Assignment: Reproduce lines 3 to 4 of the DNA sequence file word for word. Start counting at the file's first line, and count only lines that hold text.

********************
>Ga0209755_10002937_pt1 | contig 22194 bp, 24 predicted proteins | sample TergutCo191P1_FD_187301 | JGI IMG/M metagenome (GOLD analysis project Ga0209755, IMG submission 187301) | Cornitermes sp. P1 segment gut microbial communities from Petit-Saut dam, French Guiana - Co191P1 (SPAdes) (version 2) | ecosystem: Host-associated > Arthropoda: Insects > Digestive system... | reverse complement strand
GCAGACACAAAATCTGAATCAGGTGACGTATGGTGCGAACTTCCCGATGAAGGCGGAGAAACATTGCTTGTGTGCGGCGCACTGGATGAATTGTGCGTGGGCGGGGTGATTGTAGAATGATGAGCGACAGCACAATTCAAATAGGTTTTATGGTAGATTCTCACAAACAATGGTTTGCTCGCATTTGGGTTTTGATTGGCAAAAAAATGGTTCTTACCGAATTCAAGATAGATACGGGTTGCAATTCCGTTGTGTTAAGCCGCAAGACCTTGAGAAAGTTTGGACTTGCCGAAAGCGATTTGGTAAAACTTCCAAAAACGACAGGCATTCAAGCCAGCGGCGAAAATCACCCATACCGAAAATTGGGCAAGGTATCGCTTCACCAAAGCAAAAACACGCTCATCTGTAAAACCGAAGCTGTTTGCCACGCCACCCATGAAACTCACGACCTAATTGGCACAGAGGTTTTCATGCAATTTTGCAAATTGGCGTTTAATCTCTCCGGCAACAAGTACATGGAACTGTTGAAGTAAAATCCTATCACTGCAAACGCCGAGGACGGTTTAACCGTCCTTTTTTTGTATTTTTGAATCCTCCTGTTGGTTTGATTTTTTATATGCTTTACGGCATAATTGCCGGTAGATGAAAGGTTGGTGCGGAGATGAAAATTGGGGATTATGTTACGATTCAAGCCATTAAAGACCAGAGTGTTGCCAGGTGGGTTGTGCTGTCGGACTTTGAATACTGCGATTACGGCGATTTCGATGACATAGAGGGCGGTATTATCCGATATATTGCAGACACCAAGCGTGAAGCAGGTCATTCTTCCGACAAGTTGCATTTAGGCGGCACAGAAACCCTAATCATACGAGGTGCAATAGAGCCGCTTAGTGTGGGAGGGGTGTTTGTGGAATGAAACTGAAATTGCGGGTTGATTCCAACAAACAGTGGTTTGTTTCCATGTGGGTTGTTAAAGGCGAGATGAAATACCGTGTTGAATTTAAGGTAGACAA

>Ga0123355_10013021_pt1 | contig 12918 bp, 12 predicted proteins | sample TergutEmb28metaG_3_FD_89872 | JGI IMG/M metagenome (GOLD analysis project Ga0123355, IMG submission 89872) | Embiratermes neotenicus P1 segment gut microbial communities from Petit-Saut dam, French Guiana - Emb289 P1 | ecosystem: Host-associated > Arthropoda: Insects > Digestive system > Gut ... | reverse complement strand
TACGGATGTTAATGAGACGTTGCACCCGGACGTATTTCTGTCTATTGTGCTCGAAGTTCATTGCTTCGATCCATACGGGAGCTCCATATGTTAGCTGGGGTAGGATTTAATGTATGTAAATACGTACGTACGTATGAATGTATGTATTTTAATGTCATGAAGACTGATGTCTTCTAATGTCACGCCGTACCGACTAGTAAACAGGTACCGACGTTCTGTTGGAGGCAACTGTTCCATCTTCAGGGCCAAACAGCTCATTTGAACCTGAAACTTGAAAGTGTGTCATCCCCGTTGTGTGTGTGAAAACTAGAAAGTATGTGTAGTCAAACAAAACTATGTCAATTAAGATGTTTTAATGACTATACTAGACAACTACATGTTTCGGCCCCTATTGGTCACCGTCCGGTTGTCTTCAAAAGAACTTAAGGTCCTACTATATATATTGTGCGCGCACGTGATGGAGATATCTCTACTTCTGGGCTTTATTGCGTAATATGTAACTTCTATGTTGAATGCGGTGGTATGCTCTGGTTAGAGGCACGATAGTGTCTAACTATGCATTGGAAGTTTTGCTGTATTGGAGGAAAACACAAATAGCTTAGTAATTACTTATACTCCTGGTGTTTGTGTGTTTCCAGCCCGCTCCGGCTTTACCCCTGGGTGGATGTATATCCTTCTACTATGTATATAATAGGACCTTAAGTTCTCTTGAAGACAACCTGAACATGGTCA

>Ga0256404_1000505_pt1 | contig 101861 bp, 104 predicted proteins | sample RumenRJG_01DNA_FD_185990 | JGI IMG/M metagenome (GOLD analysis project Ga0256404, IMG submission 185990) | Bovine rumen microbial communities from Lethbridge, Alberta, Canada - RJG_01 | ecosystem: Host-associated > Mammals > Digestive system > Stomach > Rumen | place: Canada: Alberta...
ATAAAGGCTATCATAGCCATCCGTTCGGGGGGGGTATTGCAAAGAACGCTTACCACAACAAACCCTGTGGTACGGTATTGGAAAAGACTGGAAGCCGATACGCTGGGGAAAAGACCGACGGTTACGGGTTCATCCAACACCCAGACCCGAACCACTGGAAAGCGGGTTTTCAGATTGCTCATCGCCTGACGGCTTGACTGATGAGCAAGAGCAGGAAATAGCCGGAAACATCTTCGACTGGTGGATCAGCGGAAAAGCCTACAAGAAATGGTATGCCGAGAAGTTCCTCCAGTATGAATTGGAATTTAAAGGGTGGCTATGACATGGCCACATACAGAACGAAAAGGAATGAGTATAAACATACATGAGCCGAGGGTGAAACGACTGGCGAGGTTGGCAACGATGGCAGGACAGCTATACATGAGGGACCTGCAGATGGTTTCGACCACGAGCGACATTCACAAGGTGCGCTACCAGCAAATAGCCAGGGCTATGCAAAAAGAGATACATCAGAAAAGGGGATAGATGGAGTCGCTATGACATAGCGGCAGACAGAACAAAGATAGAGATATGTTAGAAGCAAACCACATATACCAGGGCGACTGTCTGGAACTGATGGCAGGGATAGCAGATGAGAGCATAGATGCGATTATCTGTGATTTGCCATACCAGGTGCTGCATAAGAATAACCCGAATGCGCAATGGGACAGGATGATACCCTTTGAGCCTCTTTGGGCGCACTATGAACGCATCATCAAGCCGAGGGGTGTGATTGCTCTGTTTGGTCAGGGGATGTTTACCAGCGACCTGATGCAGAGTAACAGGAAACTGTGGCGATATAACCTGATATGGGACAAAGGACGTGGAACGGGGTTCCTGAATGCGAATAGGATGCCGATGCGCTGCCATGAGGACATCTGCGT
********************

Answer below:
>Ga0123355_10013021_pt1 | contig 12918 bp, 12 predicted proteins | sample TergutEmb28metaG_3_FD_89872 | JGI IMG/M metagenome (GOLD analysis project Ga0123355, IMG submission 89872) | Embiratermes neotenicus P1 segment gut microbial communities from Petit-Saut dam, French Guiana - Emb289 P1 | ecosystem: Host-associated > Arthropoda: Insects > Digestive system > Gut ... | reverse complement strand
TACGGATGTTAATGAGACGTTGCACCCGGACGTATTTCTGTCTATTGTGCTCGAAGTTCATTGCTTCGATCCATACGGGAGCTCCATATGTTAGCTGGGGTAGGATTTAATGTATGTAAATACGTACGTACGTATGAATGTATGTATTTTAATGTCATGAAGACTGATGTCTTCTAATGTCACGCCGTACCGACTAGTAAACAGGTACCGACGTTCTGTTGGAGGCAACTGTTCCATCTTCAGGGCCAAACAGCTCATTTGAACCTGAAACTTGAAAGTGTGTCATCCCCGTTGTGTGTGTGAAAACTAGAAAGTATGTGTAGTCAAACAAAACTATGTCAATTAAGATGTTTTAATGACTATACTAGACAACTACATGTTTCGGCCCCTATTGGTCACCGTCCGGTTGTCTTCAAAAGAACTTAAGGTCCTACTATATATATTGTGCGCGCACGTGATGGAGATATCTCTACTTCTGGGCTTTATTGCGTAATATGTAACTTCTATGTTGAATGCGGTGGTATGCTCTGGTTAGAGGCACGATAGTGTCTAACTATGCATTGGAAGTTTTGCTGTATTGGAGGAAAACACAAATAGCTTAGTAATTACTTATACTCCTGGTGTTTGTGTGTTTCCAGCCCGCTCCGGCTTTACCCCTGGGTGGATGTATATCCTTCTACTATGTATATAATAGGACCTTAAGTTCTCTTGAAGACAACCTGAACATGGTCA